# Open-circuit potential of an electrochemical cell

I'm studying electrochemistry without a physics background--never taken it for extenuating reasons--for a research project using Bard's Electrochemical Methods. I'm having trouble understanding the concept of open-circuit potential (OCP): the electric potential measured in a cell when disconnected from a circuit. First off, why can you measure OCP at all? It's a result of thermodynamics--i.e. the sum of the standard potentials of the half reactions at the given electrodes. But wouldn't the lack of a current preclude any measurement of potential? I mean, a voltmeter, with its very high resistance, still allows some current flow. Since you can measure OCP, does that mean the half-reactions are taking place in small quantities?

Second, Wikipedia describes OCP as "the voltage that must be applied to a solar cell or a battery to stop the current." If a given cell has an OCP of 0.5V, that means I apply 0.5V to stop the current once a circuit is completed? But if there exists 0.5V without a current, applying an external 0.5V won't then create a total potential of 1V? In my head I want to apply -0.5V to negate the current flow.

• The answer to your first question is yes. The higher the input impedance of the voltmeter or electrometer, the better for minimizing having the half reactions take place. For the rest, see my answer here: chemistry.stackexchange.com/a/153076/79678. You apply the external potential to oppose the cell potential, not augment it.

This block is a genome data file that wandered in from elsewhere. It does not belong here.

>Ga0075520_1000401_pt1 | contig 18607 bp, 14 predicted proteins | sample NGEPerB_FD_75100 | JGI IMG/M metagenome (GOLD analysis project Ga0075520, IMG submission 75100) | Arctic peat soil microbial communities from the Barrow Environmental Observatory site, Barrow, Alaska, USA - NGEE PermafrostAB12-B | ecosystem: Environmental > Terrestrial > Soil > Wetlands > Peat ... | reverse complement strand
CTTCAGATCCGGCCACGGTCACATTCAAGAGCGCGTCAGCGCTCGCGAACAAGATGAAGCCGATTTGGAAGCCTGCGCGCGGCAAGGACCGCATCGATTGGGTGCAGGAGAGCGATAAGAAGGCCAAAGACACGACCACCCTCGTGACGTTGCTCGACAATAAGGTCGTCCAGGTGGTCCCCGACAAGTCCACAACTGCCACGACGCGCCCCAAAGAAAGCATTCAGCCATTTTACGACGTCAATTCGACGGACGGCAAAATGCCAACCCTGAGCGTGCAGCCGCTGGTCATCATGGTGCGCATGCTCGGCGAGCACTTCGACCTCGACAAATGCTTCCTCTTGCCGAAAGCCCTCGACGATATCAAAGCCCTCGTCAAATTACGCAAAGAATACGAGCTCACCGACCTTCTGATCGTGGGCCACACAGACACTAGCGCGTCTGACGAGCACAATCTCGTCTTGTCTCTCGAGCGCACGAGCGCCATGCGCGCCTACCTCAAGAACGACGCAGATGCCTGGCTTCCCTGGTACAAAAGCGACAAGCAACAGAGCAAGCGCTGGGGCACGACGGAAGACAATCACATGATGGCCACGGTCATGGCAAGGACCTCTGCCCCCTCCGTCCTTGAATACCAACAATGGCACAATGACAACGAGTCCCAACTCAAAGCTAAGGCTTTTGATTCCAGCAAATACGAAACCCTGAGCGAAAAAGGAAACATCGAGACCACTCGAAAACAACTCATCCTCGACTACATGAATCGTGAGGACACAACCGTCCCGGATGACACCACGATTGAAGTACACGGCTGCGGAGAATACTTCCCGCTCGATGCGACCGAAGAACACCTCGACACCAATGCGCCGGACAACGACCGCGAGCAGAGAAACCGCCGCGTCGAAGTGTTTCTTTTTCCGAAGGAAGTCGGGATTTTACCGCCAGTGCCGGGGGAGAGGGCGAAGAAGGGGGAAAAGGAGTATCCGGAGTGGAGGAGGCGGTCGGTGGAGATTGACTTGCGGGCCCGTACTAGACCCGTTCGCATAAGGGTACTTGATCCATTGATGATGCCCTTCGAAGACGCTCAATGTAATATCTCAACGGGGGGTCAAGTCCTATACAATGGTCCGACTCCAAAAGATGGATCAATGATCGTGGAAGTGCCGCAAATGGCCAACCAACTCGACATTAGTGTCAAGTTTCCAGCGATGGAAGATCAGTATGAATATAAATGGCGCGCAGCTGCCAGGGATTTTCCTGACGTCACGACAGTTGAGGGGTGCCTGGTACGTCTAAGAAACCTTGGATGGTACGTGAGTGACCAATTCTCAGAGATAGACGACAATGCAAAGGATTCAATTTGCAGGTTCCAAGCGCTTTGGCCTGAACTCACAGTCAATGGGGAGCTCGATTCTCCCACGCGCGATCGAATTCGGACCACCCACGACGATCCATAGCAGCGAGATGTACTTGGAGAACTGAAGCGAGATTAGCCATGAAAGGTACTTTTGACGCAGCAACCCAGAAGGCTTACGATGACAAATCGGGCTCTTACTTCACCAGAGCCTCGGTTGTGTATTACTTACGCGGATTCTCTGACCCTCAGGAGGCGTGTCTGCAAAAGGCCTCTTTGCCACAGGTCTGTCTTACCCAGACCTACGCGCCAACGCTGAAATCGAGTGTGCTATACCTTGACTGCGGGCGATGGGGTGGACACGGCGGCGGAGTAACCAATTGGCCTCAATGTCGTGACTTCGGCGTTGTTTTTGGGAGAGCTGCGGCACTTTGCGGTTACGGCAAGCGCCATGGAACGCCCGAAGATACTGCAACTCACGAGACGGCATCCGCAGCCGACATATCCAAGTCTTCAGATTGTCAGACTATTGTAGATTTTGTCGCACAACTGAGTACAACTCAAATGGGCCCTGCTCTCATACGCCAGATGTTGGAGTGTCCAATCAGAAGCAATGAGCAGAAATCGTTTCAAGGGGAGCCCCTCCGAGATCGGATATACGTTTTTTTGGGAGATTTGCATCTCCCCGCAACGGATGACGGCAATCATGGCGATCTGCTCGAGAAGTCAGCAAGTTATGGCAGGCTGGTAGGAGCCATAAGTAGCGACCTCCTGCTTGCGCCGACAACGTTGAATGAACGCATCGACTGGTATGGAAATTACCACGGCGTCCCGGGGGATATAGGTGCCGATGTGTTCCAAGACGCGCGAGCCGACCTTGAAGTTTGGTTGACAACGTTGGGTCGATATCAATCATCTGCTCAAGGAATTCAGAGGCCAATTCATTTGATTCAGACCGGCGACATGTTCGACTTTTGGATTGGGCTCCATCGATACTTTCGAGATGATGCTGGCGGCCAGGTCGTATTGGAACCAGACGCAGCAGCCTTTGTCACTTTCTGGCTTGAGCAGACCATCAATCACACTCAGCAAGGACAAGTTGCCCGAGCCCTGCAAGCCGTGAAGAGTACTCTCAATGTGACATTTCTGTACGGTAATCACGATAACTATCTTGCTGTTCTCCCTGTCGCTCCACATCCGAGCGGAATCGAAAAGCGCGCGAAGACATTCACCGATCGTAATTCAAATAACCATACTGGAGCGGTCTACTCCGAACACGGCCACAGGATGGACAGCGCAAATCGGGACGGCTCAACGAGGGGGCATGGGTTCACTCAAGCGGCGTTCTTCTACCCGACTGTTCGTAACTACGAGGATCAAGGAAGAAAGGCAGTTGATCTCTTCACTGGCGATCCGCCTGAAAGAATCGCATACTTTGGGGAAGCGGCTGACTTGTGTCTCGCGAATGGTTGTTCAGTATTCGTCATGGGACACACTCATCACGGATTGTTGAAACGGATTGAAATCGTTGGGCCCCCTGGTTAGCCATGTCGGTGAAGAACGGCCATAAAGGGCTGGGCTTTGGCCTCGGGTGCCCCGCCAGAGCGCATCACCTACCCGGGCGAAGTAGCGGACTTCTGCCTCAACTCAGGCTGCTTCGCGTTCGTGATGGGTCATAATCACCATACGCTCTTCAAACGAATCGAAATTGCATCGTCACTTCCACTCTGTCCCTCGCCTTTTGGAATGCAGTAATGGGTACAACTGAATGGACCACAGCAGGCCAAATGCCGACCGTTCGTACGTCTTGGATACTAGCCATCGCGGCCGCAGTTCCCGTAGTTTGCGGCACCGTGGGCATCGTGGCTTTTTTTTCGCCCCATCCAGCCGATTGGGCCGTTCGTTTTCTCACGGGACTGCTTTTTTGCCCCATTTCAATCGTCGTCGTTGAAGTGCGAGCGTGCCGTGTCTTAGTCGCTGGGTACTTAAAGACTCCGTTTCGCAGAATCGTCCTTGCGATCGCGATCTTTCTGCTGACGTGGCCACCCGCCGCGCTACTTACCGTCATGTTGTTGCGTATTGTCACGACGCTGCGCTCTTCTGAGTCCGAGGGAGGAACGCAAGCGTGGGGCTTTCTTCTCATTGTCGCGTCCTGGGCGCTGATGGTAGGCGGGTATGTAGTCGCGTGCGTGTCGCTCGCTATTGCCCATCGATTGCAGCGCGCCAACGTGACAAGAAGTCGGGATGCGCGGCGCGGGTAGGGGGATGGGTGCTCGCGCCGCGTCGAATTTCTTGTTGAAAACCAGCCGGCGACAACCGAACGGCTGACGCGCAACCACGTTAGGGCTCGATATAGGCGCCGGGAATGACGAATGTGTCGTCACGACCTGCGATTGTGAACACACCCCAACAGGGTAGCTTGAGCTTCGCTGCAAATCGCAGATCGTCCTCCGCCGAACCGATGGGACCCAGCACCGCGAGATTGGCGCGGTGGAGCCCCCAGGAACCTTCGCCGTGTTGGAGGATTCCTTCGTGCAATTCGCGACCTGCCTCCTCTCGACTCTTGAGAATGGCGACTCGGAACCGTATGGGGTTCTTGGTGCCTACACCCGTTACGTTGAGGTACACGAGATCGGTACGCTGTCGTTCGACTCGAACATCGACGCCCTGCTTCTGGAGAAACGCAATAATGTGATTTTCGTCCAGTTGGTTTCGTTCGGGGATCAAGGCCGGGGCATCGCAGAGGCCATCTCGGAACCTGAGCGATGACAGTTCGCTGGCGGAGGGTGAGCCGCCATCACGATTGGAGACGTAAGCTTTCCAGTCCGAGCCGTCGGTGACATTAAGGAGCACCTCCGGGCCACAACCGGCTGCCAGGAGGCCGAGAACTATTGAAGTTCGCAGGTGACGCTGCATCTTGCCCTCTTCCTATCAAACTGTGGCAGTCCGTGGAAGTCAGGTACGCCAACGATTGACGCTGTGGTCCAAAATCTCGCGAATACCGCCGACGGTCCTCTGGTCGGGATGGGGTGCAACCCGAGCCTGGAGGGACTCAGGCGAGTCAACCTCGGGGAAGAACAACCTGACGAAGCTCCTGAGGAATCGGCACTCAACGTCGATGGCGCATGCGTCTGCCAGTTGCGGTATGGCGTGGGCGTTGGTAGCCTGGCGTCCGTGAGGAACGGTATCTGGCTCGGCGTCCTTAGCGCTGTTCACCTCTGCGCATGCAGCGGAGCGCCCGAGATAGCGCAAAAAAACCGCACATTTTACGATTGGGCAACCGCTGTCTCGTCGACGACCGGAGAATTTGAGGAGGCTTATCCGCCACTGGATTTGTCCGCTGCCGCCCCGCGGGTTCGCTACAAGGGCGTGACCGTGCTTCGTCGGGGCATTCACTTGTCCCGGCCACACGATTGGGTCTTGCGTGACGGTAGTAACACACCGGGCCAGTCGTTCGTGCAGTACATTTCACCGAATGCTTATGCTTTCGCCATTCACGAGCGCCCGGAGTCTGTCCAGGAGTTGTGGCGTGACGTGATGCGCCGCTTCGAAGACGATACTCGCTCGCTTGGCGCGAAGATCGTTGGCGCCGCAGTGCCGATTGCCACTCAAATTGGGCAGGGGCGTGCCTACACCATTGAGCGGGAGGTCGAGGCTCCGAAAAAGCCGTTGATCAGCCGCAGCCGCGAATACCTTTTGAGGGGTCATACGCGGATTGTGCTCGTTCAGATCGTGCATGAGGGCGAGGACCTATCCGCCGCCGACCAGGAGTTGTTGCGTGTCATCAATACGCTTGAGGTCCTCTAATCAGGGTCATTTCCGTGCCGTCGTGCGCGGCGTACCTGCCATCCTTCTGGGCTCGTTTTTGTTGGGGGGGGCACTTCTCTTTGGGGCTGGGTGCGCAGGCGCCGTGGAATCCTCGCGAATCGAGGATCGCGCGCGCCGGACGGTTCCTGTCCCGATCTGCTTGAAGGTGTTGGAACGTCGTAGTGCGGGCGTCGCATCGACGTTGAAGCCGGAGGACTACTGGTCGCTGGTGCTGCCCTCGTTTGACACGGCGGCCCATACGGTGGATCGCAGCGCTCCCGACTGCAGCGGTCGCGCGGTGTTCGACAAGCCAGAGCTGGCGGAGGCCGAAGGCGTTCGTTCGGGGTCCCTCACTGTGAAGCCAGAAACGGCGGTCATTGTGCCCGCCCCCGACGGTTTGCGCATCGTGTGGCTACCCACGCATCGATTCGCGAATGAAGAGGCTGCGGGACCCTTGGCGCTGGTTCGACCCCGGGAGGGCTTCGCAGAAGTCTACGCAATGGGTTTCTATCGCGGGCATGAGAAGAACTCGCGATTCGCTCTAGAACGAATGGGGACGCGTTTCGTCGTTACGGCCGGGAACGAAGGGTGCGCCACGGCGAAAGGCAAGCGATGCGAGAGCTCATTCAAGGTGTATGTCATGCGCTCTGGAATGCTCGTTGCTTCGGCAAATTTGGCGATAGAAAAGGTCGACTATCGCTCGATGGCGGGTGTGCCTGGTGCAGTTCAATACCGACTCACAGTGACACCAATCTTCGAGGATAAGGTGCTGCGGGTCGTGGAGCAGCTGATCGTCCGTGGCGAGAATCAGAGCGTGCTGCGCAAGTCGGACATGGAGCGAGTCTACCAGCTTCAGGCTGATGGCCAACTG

– Ed V
Jul 10, 2023 at 22:04
• @EdV Ahh ok. So if you have two electrodes just sitting there, nothing's going on. But measuring the OCP requires completing the circuit. Without a complete circuit, the difference in potential still exists, but no current = no rxn. It's as if I have a zipline at the top of a hill. The potential to zipline down exists, but without actually connecting the thing, I can't ride it. Jul 10, 2023 at 22:19
• Well said! With the typical voltmeter mode in a digital multimeter, the input resistance is 10 M ohm. Using this to measure an approximation of the open circuit potential is fine for most purposes since, e.g., 0.5 V divided by 10 M ohms is only 50 nA. But for a standard reference electrode, e.g., Ag/AgCl, no more than a couple of pA can be drawn without polarizing the electrode. So then you use an electrometer voltmeter, commonly used with pH electrodes. They typically have 1 T ohm input resistance.
– Ed V
Jul 10, 2023 at 22:26